The marvelous Pieter Bruegel the Elder exhibit at the Detroit Institute of Arts Museum (DIA), interrupted by the Coronavirus, focuses on Bruegel’s celebrated The Wedding Dance, bought in 1930 by then-museum director William Valentnier. The exhibition is the result of many years of research by the DIA team, which uncovered remarkable new information about the painting including:
- Bruegel the Elder’s signature: Previously the DIA painting was the only dated but unsigned of Bruegel the Elder’s works. Thanks to the efforts of the DIA imaging team, led by Aaron Steele, the signature was discovered during imaging and technical examination. The signature was located below the “MDLXVI” (“1566”) execution date, which was first noticed when the painting arrived at the DIA in 1930. The signature’s discovery provides a basis for aligning the work with other autograph Bruegel the Elder paintings. Interestingly, the Wedding Dance also contains painting guidelines, which are nearly invisible lines that helps artists correctly position the characters of signatures / dates.
- Alteration of the paintings size: Following other recent discoveries of Bruegel’s paintings being altered in size, the size of this work too was altered. While other Bruegel the Elder works have been reduced in size, The Wedding Dance was instead enlarged after it had been painted. The original top of the painting ended with what can only be characterized as an abrupt stop, cutting off the top portion of several figures and landscape objects. The DIA research team discovered that an additional strip was added to the top edge of the wooden panel to provide a horizon line to the painting, making it similar to other Bruegel the Elder works.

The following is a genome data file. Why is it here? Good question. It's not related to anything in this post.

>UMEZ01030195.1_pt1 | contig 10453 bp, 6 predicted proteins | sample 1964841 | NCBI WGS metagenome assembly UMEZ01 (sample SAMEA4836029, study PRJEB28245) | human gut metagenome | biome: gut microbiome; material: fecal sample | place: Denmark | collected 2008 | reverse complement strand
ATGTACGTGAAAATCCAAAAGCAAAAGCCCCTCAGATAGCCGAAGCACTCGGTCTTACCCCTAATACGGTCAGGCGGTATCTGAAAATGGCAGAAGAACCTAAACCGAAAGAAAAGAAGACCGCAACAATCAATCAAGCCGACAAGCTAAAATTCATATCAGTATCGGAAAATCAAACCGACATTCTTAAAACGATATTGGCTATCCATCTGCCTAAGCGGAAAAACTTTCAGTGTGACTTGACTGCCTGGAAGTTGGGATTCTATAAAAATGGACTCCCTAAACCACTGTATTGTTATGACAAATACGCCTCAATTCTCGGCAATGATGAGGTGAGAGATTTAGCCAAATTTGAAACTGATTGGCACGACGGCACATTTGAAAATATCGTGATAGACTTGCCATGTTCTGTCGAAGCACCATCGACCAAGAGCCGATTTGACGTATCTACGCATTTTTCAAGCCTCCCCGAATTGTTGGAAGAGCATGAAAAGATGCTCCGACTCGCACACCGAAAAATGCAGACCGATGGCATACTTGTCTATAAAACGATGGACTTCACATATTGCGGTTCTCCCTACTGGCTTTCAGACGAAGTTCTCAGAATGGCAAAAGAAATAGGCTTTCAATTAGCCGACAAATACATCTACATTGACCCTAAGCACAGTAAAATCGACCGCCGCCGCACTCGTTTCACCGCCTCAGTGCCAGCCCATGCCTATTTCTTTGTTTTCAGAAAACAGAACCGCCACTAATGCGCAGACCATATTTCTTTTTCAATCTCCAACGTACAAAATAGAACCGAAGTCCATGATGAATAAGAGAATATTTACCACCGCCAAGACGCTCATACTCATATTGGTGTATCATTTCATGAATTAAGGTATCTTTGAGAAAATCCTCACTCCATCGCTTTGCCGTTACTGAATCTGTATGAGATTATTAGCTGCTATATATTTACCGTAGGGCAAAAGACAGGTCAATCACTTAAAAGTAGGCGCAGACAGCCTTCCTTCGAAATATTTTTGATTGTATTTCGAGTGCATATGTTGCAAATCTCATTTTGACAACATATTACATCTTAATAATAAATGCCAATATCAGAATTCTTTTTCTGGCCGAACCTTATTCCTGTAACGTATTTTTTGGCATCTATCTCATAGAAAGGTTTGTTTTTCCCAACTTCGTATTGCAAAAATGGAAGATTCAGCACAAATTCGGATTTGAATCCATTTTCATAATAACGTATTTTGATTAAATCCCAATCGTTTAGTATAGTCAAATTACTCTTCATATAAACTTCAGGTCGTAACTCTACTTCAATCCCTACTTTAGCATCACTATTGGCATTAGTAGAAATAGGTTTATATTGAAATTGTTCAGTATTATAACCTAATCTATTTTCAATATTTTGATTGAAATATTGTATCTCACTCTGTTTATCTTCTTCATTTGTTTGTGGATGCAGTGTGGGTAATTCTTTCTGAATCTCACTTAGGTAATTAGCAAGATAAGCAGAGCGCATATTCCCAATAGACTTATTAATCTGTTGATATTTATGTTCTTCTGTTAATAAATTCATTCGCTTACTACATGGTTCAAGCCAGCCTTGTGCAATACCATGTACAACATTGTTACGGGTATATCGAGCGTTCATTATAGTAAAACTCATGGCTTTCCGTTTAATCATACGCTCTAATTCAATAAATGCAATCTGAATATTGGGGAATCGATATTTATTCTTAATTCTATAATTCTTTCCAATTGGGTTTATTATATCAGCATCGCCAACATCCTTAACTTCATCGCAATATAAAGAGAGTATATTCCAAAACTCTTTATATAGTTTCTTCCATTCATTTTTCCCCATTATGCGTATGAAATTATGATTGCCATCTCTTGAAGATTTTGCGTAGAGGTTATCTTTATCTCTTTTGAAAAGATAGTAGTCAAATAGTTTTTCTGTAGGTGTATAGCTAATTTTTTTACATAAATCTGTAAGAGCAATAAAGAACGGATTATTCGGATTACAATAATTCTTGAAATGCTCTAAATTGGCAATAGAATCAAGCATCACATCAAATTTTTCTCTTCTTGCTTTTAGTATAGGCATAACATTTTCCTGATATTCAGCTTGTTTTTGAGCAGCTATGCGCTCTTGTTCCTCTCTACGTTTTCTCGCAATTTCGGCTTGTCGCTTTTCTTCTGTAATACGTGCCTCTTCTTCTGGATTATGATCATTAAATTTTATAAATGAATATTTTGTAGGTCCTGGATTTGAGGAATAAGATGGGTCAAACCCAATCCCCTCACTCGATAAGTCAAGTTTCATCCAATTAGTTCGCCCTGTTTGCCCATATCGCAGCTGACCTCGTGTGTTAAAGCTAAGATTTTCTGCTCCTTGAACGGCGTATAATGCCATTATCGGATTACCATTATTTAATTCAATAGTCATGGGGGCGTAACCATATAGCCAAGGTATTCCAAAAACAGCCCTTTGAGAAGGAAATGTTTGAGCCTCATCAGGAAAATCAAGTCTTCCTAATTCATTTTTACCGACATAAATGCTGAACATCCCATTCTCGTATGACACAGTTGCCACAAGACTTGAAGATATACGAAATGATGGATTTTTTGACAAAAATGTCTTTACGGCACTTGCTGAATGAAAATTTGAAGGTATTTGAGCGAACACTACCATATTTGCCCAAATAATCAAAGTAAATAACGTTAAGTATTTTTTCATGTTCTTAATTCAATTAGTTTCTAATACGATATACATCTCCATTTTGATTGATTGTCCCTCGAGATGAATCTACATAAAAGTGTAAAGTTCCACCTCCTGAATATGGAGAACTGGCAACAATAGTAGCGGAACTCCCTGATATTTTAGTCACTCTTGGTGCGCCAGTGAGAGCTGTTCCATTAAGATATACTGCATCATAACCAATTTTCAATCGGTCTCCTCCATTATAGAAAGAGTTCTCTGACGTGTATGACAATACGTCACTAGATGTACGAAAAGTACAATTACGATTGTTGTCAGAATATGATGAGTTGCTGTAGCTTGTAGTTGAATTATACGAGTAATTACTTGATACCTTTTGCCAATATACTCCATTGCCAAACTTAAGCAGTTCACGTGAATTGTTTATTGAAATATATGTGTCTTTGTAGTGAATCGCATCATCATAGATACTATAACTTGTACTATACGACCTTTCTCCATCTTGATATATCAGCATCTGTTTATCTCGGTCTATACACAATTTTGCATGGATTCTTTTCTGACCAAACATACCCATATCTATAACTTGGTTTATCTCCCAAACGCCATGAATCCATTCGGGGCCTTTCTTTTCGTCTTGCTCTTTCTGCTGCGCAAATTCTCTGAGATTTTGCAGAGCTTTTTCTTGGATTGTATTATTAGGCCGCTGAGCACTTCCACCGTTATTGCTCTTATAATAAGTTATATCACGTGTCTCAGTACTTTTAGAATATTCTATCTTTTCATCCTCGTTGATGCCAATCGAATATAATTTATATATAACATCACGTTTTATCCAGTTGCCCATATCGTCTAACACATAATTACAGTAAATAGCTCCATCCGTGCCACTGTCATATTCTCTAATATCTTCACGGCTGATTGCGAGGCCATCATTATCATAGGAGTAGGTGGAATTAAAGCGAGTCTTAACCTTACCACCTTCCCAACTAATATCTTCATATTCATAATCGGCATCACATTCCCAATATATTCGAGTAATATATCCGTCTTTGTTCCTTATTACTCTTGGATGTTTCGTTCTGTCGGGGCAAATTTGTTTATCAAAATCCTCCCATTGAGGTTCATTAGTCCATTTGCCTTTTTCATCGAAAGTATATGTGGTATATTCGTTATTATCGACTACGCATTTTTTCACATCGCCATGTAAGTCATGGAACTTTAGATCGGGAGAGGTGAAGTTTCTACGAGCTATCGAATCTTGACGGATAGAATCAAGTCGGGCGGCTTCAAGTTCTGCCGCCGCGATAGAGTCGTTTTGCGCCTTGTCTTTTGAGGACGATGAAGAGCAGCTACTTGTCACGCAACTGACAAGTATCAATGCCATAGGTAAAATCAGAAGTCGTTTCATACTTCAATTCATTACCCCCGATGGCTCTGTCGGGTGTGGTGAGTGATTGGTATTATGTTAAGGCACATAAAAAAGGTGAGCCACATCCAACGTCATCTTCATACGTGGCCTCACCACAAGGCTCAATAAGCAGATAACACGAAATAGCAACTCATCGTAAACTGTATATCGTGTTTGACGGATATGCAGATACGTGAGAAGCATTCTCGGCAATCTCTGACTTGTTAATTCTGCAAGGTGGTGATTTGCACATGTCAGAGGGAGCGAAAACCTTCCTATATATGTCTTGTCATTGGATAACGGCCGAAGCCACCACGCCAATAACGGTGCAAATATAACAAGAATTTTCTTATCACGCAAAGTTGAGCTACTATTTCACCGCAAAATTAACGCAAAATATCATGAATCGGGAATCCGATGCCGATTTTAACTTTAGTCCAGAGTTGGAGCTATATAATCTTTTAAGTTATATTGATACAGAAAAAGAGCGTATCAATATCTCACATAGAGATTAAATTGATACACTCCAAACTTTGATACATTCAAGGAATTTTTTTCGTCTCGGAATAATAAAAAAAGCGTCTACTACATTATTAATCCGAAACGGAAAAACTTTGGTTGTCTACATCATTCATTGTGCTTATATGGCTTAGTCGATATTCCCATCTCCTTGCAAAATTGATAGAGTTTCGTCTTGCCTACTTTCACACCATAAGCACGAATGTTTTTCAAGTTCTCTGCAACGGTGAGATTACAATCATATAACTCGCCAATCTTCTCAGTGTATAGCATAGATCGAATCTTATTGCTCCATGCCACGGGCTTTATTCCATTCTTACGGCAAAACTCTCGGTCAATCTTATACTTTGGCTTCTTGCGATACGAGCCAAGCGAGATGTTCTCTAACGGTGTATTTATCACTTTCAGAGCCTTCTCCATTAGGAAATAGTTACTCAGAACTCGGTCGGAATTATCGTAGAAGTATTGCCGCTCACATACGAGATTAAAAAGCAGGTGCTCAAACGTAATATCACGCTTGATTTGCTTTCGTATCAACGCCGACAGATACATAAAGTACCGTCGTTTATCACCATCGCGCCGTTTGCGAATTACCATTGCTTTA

What makes this exhibit particularly striking is the presentation of the painting in an enclosed glass case, allowing it to be viewed from the back and sides (see photos). This provides the viewer an ability to closely view the thin board on which this masterpiece was painted.
A marvelous companion Bulletin of the Detroit Institute of Arts (Volume 92, number 1, 2019) was published as a companion to the exhibit. Congratulations to the DIA team, including Ellen Hanspach-Bernal, Christina Bisulca, Yao-Fen You, Katherine Campbell, Becca Goodman, Blair Baily and Aaron Steele for a truly fantastic exhibit! (The DIA is scheduled to reopen on June 30, 2020).
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